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Chris Larkin’s childhood memories of his mother,

Dame Maggie Smith

GROWING UP AS the child of two very wellknown actors must be dreadful for the children of today’s stars. But for my younger brother Toby and me, it never seemed to faze us. In fact, I can’t think it affected us much at all, though our mother and father probably kept slightly strange hours compared to our friends’ parents, and when we were taken to see them at work (which happened every now and again), it would be to watch Mum swinging around on a rope as Peter Pan, not to an office. I remember going to see her in the title role at the London Coliseum in 1973, which I was pretty impressed by. That was the first time I went: ‘Oh wow. That’s my mum. Flying!’

When we were children, I suppose we only spent time together as a family on a Sunday, often in the room you see in this picture, which is in the house where my mother still lives while in London. During the week, we would get home from school and they would be out at work, then when we woke up in the morning they would still be in bed, having done a show the night before. And yet I have very clear memories of my parents from childhood, I think maybe because the time we did spend with them was so precious. I seem to remember watching one of the missions to the moon together in this room.

I think I was about three in this picture, so it would have been 1970. This was the grown-up sitting room upstairs – Toby and I played downstairs. There are two years between us, and we got on pretty well together, although I do remember wanting to throttle him for a period when he was about three. He used to play Rubber Ducky, sung by Ernie from Sesame Street, over and over on his little old-fashioned record player. I can remember thinking, ‘I am going to break that record over his head,’ and discussing how we would do it with a cousin, who was a bit older. But we thought better of it.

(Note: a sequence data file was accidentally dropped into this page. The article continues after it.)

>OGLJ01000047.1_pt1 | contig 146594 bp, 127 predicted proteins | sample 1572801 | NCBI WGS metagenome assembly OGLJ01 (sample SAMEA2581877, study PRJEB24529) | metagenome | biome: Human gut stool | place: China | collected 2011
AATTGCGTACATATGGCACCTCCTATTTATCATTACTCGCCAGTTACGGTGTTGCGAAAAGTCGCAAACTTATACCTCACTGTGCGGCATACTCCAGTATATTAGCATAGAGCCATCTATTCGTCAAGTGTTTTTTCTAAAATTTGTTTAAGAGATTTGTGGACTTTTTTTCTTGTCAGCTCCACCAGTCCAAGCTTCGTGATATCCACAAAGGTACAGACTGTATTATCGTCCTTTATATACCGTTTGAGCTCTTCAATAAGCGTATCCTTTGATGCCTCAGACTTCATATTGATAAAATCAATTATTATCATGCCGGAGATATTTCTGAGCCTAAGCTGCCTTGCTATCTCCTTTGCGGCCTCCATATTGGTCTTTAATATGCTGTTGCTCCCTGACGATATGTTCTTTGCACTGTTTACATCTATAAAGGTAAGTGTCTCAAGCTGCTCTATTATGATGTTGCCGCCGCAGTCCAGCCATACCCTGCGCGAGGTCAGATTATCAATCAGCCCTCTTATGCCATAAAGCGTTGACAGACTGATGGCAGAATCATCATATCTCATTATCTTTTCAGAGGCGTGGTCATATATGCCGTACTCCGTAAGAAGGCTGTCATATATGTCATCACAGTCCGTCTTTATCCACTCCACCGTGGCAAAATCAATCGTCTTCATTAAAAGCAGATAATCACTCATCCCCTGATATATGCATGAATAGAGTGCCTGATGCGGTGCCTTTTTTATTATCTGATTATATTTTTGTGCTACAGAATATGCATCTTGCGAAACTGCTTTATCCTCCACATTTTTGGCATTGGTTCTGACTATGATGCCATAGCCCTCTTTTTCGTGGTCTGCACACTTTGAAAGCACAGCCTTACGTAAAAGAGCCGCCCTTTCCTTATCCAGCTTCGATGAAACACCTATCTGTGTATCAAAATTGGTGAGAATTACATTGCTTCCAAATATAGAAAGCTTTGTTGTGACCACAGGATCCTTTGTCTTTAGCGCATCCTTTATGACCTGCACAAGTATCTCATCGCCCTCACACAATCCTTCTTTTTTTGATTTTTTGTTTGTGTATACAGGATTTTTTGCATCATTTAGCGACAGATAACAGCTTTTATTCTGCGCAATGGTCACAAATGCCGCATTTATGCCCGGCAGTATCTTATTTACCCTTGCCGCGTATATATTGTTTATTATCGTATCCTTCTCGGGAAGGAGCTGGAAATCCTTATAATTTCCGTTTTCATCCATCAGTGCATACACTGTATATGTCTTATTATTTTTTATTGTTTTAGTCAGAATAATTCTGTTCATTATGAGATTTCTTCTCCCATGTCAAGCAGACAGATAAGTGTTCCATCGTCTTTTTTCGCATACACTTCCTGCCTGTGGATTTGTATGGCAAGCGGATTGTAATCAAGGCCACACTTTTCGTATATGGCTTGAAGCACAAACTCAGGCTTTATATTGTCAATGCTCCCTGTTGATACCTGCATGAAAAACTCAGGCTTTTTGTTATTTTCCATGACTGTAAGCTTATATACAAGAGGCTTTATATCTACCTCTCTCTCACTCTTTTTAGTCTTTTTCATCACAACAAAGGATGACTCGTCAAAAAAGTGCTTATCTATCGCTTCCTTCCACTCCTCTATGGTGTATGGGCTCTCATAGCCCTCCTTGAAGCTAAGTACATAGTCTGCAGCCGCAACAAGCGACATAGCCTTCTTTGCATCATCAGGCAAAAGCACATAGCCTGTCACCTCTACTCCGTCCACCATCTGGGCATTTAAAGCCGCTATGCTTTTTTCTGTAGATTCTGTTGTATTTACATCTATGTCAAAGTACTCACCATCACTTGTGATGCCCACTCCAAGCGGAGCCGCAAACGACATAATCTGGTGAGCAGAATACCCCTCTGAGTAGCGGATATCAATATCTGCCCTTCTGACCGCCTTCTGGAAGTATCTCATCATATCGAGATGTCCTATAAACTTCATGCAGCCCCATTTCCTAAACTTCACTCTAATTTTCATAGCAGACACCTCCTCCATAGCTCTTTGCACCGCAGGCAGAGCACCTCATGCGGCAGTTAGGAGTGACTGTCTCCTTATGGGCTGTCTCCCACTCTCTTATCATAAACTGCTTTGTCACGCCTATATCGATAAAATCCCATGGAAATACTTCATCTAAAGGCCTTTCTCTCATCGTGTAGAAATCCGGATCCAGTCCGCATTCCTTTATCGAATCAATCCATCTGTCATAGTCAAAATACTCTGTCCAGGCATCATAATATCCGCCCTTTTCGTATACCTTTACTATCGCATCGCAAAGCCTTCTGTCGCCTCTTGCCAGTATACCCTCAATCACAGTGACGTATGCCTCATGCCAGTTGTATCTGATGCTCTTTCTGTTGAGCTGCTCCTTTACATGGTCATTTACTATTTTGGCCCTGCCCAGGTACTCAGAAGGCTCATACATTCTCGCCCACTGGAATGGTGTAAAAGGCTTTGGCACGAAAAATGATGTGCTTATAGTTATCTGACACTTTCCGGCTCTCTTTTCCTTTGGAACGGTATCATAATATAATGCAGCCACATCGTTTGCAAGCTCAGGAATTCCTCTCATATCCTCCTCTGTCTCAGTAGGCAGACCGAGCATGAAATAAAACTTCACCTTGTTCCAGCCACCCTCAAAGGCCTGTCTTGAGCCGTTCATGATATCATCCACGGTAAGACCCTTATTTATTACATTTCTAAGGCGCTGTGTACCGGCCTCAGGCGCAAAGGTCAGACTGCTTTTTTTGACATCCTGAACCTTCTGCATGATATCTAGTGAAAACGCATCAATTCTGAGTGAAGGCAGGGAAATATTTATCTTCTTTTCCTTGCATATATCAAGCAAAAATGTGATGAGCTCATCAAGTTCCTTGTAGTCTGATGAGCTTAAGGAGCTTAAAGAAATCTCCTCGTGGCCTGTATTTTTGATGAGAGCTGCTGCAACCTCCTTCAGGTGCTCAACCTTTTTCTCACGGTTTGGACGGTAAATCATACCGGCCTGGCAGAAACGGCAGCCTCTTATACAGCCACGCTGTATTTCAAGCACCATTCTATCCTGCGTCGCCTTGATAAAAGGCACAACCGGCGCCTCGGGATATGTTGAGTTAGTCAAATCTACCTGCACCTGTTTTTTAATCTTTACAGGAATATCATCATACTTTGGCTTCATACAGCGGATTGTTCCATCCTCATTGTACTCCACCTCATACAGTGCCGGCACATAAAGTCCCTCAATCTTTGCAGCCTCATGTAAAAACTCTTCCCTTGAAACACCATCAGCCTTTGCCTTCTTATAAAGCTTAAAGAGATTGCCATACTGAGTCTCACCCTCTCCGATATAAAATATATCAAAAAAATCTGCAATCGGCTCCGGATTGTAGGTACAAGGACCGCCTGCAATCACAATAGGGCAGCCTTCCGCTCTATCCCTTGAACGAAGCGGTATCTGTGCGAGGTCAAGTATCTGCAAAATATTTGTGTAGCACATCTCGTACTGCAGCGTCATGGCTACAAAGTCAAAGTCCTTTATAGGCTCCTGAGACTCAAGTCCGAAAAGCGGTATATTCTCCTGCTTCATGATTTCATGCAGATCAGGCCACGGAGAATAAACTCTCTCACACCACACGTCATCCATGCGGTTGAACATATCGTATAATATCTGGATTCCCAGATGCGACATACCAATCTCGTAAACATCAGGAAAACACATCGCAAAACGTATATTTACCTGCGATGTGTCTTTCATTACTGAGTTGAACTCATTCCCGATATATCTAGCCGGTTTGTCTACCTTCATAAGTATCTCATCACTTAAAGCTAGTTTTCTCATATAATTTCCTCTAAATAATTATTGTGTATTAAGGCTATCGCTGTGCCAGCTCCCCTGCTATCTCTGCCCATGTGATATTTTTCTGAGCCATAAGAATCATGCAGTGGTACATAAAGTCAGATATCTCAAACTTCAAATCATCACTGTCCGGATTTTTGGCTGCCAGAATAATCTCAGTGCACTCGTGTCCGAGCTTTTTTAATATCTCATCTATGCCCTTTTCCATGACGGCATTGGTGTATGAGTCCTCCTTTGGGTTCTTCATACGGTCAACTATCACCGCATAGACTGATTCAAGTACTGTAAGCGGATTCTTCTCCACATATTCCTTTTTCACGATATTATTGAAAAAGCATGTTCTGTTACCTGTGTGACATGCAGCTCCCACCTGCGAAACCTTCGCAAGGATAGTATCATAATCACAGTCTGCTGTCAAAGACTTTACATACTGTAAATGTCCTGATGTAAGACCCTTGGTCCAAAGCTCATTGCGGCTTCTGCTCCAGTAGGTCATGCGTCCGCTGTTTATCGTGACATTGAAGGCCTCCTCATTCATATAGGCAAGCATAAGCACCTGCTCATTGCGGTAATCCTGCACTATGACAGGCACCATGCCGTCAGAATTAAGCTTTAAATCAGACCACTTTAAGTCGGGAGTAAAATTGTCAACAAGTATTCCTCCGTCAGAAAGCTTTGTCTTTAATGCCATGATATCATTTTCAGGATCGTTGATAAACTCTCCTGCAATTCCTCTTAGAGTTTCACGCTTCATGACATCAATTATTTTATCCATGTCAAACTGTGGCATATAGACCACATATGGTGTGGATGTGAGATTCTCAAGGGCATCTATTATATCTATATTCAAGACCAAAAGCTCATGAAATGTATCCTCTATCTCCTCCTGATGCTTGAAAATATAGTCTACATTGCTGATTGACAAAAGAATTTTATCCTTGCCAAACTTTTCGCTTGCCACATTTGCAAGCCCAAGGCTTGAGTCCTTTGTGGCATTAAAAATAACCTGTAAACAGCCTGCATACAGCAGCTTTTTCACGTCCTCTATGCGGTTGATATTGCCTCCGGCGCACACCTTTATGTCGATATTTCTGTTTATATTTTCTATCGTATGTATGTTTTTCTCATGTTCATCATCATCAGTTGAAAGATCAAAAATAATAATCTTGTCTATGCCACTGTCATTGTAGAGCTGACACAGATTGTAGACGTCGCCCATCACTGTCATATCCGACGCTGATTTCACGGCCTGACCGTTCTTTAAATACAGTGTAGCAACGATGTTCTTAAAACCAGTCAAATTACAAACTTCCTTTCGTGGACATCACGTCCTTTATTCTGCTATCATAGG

I showed my children this picture the other day and they squealed, ‘That’s Granny Mog’s living room!’ My daughter recognised the lamp, which is now on her own bedside table. It has little daisies on it and as her name is Daisy, Mum said she ought to have it. Then they asked who the man in the picture was, because sadly they never met my father, Robert Stephens, who died in 1995.

My kids – Daisy, 11, and Nat, nine – are very funny about their famous granny. They would never dream of telling anyone at school they are related to Professor Mcgonagall. We have always said you don’t want to be seen to be showing off, so they don’t tell their friends. It’s funny, most people didn’t know who she was until 10 years ago really. Mum has always been very quiet when it comes to publicity, never actively seeking it out. It’s only since Harry Potter and Downton Abbey that things have changed.

Toby and I are very different actors, and when we went into the business Mum and Robert left us to it, but they certainly taught us a work ethic. We were always adamant we would forge our own paths, and I think we’ve been able to largely. We’ve certainly tried our very best to do it our own way. I used to be fascistic about that in my 20s. These days, I think the cat is probably out of thebag.— Interview by Eleanor Steafel Chris Larkin is in Again at Trafalgar Studios until 3 March. Visit for tickets

We saw Mum as Peter Pan. I went: ‘Oh wow. That’s my mum. Flying!’

 ??  ?? Larkin with his parents, Dame Maggie Smith and the late Sir Robert Stephens, in 1970
Larkin with his parents, Dame Maggie Smith and the late Sir Robert Stephens, in 1970

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